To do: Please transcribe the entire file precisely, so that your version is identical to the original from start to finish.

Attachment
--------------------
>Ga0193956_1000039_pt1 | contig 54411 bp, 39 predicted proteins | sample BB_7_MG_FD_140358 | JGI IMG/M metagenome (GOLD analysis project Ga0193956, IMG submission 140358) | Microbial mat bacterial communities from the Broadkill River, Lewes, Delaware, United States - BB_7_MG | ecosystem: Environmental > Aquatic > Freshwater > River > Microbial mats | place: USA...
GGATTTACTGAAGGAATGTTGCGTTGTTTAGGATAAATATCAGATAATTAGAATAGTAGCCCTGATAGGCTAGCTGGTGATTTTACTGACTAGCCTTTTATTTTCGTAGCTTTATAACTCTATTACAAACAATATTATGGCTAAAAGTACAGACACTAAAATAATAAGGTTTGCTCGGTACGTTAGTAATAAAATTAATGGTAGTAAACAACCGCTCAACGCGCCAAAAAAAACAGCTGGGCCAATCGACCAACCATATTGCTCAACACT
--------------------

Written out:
>Ga0193956_1000039_pt1 | contig 54411 bp, 39 predicted proteins | sample BB_7_MG_FD_140358 | JGI IMG/M metagenome (GOLD analysis project Ga0193956, IMG submission 140358) | Microbial mat bacterial communities from the Broadkill River, Lewes, Delaware, United States - BB_7_MG | ecosystem: Environmental > Aquatic > Freshwater > River > Microbial mats | place: USA...
GGATTTACTGAAGGAATGTTGCGTTGTTTAGGATAAATATCAGATAATTAGAATAGTAGCCCTGATAGGCTAGCTGGTGATTTTACTGACTAGCCTTTTATTTTCGTAGCTTTATAACTCTATTACAAACAATATTATGGCTAAAAGTACAGACACTAAAATAATAAGGTTTGCTCGGTACGTTAGTAATAAAATTAATGGTAGTAAACAACCGCTCAACGCGCCAAAAAAAACAGCTGGGCCAATCGACCAACCATATTGCTCAACACT